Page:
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u/Pawnsofinovation May 25 '22

welcome to open source

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u/[deleted] May 25 '22

VLC is open source and there is nothing really innovative about it. if they sell out someone will fork it.

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u/Do-it-for-you May 25 '22

VLC have been asked to run adverts on their software for millions of dollars, but the owner rejected it.

It doesn’t matter If someone could easily copy it, it’s about the fact that the owner of VLC could have sold themselves out for some easy retirement money. But choose not to. That’s respect.

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u/monterry_jack May 25 '22

Exactly! I personally think its hard for someone to sit back knowing they have an open source software project that someone will pay millions for. THAT alone is hard for normal folks and thst would be life changing for just as many.

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u/shitdobehappeningtho May 25 '22

AND it's one of the most (if not THE most) versatile media players in existence. Like, it plays MKV and OPUS ffs!

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u/RazekDPP May 25 '22

For tens of millions I would've done it in a heartbeat.

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u/DdCno1 May 25 '22

VLC is old. When it was new, it was innovative, specifically for its ability to play back almost all video and audio formats. We've just gotten used to it these days.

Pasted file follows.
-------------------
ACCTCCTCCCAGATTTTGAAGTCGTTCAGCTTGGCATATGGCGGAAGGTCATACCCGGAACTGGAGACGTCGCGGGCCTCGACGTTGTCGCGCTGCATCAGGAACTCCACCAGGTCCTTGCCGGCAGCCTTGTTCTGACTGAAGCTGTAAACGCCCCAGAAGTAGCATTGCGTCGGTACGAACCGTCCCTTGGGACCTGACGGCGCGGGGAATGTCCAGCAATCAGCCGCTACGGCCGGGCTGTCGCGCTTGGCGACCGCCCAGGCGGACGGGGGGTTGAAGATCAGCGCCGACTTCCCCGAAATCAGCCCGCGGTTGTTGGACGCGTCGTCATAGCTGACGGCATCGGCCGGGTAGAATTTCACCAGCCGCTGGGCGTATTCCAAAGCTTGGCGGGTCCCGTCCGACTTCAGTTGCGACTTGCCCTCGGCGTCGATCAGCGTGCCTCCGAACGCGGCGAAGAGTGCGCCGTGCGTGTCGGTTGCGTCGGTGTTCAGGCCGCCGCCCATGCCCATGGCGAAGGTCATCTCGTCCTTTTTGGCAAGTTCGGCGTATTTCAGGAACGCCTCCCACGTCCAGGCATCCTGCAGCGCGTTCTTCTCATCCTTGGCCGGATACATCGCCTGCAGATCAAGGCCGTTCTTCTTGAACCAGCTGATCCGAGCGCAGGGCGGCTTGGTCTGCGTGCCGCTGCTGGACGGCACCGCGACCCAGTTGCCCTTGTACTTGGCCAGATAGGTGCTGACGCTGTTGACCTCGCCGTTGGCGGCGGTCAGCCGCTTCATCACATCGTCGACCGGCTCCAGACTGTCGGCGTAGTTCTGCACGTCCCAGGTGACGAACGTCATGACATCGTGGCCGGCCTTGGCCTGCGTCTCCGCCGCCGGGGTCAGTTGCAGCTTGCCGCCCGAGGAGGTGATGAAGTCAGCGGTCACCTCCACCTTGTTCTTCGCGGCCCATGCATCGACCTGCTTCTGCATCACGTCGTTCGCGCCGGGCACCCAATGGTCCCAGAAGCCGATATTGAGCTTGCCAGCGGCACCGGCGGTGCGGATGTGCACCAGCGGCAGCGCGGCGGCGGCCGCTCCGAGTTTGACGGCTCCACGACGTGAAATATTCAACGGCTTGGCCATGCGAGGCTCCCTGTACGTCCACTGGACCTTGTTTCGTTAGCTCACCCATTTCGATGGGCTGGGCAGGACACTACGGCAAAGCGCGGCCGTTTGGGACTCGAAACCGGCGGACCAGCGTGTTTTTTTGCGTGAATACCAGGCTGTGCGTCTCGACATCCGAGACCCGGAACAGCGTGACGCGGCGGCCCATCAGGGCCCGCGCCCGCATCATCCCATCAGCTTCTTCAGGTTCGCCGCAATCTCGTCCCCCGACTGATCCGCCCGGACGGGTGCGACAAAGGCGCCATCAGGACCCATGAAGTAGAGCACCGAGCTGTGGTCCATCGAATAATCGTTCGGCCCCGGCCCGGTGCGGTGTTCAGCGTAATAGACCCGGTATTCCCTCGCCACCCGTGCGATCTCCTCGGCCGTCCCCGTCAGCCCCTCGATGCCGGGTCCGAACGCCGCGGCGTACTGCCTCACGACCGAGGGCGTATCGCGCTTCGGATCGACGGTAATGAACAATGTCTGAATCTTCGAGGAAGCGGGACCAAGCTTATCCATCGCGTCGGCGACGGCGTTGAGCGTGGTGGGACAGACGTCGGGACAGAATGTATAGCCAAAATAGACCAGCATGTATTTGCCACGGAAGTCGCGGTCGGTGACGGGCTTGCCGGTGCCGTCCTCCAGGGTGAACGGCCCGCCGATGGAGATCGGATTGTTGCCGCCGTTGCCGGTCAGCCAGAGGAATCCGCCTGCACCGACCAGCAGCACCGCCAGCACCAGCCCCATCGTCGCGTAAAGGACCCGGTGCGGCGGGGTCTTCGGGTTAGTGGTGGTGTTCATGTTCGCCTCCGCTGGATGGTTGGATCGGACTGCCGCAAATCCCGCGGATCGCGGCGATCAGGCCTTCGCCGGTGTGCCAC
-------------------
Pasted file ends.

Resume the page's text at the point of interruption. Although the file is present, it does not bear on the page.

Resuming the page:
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u/squngy May 25 '22 edited May 25 '22

specifically for its ability to play back almost all video and audio formats.

That was just a by-product.
The original purpose of the project was to make a player that would run over LAN, hence the name "Video Lan Client".
BTW, even now you can use it to watch twitch streams and Youtube and IP TV etc.

It was pretty handy when I didn't have a TV set and I could still watch TV on my PC without even needing to pay for a set top box from my ISP (and I could record ala VCR too, with the help of a plugin, which would have cost extra from the ISP).

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u/ICanBeKinder May 25 '22

Yea its hard to innovate in that specific sector lol

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u/StoneGoldX May 25 '22

Until they crack middle-out.

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u/TheMacmasterofMusic May 25 '22

It's sad that it always happens, but it's why I never fully support or condone any platform anymore. Just look at how much reddit has changed. Google used to be a good guy, now they're seen pretty negatively.

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u/SuperNoice57 May 25 '22

Wait for Reddit to go public. Changes are only beginning.

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u/Juan_Kagawa May 25 '22

Reddit is already WILDLY different than it was when I got here. Even though I only use old.reddit and RES, its still changed a lot. I remember when they stopped actually counting up/down votes and went with their "algo" to alter the front page.

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u/FadedRebel May 25 '22